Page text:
But he said holding DCF workers in Dezirae’s case accountable was one of his priorities.

    “I think some people may have to lose their jobs and others need to change the way they do business,” Sears said, adding that he wasn’t thinking of disciplinary action against any particular employee.

    Pointing to the five months that have passed since Dezirae was taken to the hospital with fractures to her skull that police later said were caused by Duby, Mullin said he’s frustrated with a lack of accountability within DCF that he said stemmed from Yacovone’s unwillingness to take the initiative.

    “If Yacovone is not willing to make changes, he needs to go,” the senator said.

    But in an interview this week, Yacovone said his hands have been tied while his agency has waited for police investigations and an independent citizens advisory board to complete its work on the case.

    “I don’t control the state police, the attorney general’s office or the advisory board, but I need to wait for them to finish before finishing my work,” the commissioner said.

    That doesn’t mean a DCF internal investigation hasn’t proceeded, he said. A preliminary internal report — which Yacovone said arrived at “pretty similar” conclusions to those in the state police investigation — has been completed and delivered to the advisory board.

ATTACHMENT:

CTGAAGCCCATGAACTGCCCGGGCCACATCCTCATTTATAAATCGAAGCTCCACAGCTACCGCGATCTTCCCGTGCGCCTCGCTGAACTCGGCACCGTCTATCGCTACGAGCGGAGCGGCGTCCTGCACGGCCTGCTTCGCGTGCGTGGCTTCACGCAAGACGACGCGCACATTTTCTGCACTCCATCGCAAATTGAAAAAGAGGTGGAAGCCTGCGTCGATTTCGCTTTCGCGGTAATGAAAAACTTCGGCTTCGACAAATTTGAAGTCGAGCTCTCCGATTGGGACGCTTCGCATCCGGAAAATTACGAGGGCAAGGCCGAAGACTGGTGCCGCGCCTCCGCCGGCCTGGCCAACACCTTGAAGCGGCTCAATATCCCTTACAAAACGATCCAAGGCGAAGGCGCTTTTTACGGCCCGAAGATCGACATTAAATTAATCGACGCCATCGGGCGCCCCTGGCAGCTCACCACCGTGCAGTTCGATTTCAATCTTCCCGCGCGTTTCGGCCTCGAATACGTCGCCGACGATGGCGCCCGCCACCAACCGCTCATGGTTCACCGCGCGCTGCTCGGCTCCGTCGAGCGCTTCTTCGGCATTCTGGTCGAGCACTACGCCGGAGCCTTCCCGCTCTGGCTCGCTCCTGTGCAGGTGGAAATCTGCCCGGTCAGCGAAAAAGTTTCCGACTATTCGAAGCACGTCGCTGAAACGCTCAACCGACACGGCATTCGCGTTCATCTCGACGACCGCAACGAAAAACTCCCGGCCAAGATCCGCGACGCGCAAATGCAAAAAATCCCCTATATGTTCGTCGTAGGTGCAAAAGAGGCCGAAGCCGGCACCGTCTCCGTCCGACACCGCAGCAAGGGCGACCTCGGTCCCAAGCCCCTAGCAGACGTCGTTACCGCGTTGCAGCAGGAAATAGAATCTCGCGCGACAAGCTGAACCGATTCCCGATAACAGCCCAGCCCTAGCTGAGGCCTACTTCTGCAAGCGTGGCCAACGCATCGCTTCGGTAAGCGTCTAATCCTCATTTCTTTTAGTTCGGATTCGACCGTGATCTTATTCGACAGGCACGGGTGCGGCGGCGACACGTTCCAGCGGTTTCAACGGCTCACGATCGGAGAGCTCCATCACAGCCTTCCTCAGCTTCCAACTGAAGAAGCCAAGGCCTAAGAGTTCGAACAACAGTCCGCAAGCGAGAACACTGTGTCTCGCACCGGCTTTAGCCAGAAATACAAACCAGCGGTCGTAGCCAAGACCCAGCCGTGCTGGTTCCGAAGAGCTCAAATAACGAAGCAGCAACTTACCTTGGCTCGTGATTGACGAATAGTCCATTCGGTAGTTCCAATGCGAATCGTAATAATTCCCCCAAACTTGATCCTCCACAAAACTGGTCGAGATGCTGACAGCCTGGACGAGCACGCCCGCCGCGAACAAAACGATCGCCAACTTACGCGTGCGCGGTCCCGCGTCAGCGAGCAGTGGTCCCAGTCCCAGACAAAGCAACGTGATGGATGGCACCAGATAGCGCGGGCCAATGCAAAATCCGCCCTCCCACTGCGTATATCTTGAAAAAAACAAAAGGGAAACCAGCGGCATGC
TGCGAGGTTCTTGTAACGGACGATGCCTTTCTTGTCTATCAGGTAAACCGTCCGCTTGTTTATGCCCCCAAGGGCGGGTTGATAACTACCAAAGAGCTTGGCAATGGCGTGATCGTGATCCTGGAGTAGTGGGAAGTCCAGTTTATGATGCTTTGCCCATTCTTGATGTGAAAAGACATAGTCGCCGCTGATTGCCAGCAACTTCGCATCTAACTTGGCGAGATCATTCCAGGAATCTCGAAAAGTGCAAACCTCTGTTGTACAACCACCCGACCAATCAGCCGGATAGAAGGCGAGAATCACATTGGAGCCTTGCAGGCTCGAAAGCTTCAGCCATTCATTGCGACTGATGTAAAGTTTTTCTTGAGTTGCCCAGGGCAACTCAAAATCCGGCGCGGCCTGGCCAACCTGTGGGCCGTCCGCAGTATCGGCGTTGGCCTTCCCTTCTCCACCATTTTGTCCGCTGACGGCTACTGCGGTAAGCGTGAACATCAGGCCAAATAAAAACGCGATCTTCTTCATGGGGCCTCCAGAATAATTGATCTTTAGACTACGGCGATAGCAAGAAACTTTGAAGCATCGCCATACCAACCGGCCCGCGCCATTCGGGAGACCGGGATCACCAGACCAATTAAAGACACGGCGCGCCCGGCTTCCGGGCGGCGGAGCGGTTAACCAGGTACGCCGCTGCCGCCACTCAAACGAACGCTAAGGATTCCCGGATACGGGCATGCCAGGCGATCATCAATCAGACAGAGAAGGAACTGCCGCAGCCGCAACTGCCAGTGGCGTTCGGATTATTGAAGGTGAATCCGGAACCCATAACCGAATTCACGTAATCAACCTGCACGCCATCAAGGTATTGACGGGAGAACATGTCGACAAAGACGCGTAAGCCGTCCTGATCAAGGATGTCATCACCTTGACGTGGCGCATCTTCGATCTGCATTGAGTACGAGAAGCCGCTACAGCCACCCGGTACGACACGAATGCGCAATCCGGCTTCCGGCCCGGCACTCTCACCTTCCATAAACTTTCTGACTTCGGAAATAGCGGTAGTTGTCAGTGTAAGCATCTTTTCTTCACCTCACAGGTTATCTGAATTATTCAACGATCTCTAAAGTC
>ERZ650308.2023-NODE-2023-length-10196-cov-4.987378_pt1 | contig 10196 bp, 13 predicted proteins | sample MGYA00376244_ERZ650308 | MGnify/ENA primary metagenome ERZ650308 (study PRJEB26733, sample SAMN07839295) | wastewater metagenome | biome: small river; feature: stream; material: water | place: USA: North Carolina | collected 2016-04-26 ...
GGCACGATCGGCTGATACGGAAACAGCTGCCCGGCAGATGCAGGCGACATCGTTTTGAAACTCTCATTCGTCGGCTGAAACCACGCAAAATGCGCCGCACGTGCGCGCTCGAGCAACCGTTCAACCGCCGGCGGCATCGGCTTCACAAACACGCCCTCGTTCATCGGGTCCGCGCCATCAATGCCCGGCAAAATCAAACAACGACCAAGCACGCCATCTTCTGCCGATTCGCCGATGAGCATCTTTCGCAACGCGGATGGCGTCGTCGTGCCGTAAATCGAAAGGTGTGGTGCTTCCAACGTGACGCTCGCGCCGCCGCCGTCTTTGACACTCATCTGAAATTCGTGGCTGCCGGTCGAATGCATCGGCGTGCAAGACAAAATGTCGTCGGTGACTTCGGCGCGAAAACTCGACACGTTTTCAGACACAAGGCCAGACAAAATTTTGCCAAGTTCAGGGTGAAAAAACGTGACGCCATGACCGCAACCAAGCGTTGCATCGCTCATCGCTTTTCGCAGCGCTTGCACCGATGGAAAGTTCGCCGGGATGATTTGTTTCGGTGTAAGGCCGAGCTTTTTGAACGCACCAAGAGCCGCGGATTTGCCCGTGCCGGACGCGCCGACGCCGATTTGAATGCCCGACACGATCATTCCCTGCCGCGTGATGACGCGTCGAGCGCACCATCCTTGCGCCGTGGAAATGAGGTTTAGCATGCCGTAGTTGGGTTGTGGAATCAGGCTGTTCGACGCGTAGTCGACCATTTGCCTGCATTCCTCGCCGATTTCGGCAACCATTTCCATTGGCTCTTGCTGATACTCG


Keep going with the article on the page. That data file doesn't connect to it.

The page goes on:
However, the final report, and any decisions concerning disciplinary actions involving DCF workers won’t be taken until the advisory board, which met for the first time last week, finishes its work.

    In response to Mullin’s complaints, the commissioner also said he must proceed deliberately to avoid treading on due-process rights afforded employees through the Constitution and union contracts.

    “He may never have worked in a union setting before,” Yacovone said of Mullin. “There is much due process that needs to be covered. My job is to be fair and thoughtful but to move swiftly. There’s a balance that has to be had and I haven’t concluded yet if there was misconduct.”

    In response, Mullin said the state couldn’t afford to delay improvements to the system at the cost of safety to children.

    “The union shouldn’t be running state government,” he said.

    The commissioner said improving safety has been his priority too.

    “I’m not fixated on finding blame. I want solutions,” Yacovone said.

    As part of that aim, the commissioner said he is promoting a “culture of support” within his agency.